Both men demonstrate that true dignity is less about what one flaunts and more about the quiet echo of divine values in the daily humdrum. It’s not the loud bang of self-promotion but the resonant whisper of a slow-paced life aligned with the heartbeat of heaven.
Then there’s self-control, that crown jewel in the fruit bowl of the Spirit! It’s a character trait so divine that it could well have its own halo. And as we march on in years, it becomes less of a choice and more of a necessity, lest we start saying what we think a little too freely. As the youthful filters begin to dramatically and spectacularly fail, a certain audacious clarity emerges. We see the elephant in the room, and can’t help but introduce him to everyone else at the party!
Let’s not forget, with the vintage comes the wisdom—or at least it should. The bible tells us that the grey head is a crown of glory; it is gained in a righteous life, and while the young may sprint with their emotions, we are called to a stately walk of wisdom, our words measured, our tempers cool, and our reactions seasoned with a pinch of grace – so that we can be the statesmen that the times and circumstances of life call for.
For those who have been around the block a few times and find that your inner monologue is increasingly becoming your outer dialogue, remember this: self-control is less about battening down the hatches and more about steering the ship with a steady hand. It’s an art form, and it can be mastered with humility and patience.
Faith, love, and steadfastness,
Regarding the virtues of faith, love, and steadfastness, we’re reminded that these should be as much a part of the believer’s kit as a good cup of tea is to an English afternoon, but they’re not the exclusive domain of the young Tiktokers; rather, they are expected and demanded, of the not-so-young blokes—the seasoned saints who’ve been around for aeons.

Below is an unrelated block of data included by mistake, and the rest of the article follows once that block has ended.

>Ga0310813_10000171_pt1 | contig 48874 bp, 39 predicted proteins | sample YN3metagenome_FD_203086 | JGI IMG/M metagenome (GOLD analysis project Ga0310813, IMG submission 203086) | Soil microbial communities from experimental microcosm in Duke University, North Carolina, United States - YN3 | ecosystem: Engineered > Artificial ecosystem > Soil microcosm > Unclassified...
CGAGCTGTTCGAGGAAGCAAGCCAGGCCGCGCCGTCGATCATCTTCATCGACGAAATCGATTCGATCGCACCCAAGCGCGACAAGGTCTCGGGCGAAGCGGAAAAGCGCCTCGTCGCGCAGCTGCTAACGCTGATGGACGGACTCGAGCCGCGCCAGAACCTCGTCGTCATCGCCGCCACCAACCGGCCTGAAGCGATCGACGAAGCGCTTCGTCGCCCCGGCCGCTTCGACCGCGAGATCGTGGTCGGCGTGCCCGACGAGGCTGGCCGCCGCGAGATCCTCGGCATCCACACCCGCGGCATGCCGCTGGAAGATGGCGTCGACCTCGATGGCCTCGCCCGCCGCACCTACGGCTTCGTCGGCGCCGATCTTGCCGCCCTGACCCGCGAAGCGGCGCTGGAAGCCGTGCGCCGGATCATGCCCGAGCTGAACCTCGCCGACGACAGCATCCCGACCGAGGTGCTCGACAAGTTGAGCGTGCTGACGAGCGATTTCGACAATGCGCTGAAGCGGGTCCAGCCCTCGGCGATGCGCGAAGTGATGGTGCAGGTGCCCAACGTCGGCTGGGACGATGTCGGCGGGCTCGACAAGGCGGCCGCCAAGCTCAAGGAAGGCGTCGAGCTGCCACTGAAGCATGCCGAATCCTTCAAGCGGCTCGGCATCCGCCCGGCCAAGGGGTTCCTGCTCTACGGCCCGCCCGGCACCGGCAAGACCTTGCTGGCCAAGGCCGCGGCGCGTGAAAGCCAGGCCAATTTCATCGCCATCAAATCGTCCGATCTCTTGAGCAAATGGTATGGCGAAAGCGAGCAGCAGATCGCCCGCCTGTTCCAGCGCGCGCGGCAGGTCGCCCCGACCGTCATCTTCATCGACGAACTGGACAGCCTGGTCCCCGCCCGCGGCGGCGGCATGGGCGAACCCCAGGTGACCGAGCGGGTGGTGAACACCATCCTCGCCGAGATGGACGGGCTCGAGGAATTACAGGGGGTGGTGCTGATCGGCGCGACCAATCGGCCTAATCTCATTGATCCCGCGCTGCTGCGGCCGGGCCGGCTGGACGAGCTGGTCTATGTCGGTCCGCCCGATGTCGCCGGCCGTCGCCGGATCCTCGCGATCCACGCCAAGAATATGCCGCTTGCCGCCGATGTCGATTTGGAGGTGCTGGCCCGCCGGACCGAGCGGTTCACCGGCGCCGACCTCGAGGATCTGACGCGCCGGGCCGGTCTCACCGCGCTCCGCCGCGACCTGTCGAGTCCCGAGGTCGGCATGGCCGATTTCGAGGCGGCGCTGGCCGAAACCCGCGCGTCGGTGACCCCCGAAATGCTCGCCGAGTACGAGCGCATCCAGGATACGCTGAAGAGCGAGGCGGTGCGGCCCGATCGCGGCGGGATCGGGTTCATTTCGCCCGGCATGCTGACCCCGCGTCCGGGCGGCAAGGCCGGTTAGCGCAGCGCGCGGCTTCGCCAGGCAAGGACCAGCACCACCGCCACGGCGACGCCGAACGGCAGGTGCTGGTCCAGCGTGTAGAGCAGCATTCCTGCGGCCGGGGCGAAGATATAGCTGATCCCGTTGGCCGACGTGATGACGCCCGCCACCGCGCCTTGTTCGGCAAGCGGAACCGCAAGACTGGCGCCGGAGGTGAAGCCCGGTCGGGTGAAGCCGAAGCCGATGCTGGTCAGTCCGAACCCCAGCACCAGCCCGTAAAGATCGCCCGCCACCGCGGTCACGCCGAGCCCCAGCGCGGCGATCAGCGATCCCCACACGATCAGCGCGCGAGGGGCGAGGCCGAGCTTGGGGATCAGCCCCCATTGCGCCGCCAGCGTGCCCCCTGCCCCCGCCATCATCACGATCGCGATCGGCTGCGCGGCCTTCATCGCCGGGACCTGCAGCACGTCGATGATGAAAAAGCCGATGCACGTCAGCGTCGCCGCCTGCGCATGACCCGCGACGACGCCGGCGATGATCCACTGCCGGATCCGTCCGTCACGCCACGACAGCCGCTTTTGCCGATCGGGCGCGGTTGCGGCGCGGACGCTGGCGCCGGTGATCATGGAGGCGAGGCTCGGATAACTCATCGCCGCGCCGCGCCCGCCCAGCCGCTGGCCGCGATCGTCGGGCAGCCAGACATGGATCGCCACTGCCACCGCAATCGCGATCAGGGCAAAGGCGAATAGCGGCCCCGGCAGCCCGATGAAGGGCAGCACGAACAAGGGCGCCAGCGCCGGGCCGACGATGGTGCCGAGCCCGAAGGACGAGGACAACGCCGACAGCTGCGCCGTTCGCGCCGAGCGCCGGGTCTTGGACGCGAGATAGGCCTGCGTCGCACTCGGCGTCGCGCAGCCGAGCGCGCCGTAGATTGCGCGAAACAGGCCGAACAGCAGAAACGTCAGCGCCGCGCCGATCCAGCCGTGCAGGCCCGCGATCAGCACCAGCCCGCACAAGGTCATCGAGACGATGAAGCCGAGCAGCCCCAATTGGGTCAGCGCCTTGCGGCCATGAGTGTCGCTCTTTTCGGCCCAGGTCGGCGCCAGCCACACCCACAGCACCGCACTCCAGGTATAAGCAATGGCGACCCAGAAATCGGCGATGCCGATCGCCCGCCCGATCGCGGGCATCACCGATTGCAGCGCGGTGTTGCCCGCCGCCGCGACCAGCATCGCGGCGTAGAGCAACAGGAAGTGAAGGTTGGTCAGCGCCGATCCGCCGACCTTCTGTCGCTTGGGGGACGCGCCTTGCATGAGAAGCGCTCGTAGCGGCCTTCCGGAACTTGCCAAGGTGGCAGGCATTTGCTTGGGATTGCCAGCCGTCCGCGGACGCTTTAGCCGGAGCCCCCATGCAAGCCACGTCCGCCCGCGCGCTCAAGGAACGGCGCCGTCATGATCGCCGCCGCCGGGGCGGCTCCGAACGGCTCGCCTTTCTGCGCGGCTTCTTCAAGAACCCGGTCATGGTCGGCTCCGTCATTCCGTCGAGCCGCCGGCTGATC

Let’s not mince words; this ideal can be as unsettling as a fox in the chicken den. It shines a rather ungentlemanly light on our foibles and fumbles, and personally, I find it shines a bit too brightly on my own missteps-especially my filters!
What’s to be done for the men whose faith is doing the hokey-cokey, whose love has grown tepid, whose steadfastness is about as reliable as a chocolate teapot? It’s rather embarrassing, this realisation that one has missed the mark, as though one has turned up for a cricket match having forgotten the bat, the only bat.
But, Paul’s not setting out a members-only club for the spiritually flexible and energetic; he’s cheering on the old men to put on their spiritual cricket whites and aim for a century.
Thankfully, it’s not about ticking boxes; it’s about growth, about chasing after these virtues like one might chase the last bus home on a rainy night. It’s about making our life a testament to Christ, and that is a bit of news worth embracing with a thankful heart.
Paul calls himself an old man in his letter to Philemon, and there’s no doubt about it that he proves to be an excellent example of all these characteristics. Here, the call to sobriety, dignity, and self-control is not a cudgel with which to beat yourself, instead it’s a signpost, pointing you to the One who is able to keep you from stumbling and to present you blameless before the presence of His glory with great joy.
It’s about old blokes like me, becoming, day by day, more like Christ, who embodies all these virtues perfectly, and in that lies our hope, our encouragement, and our joy.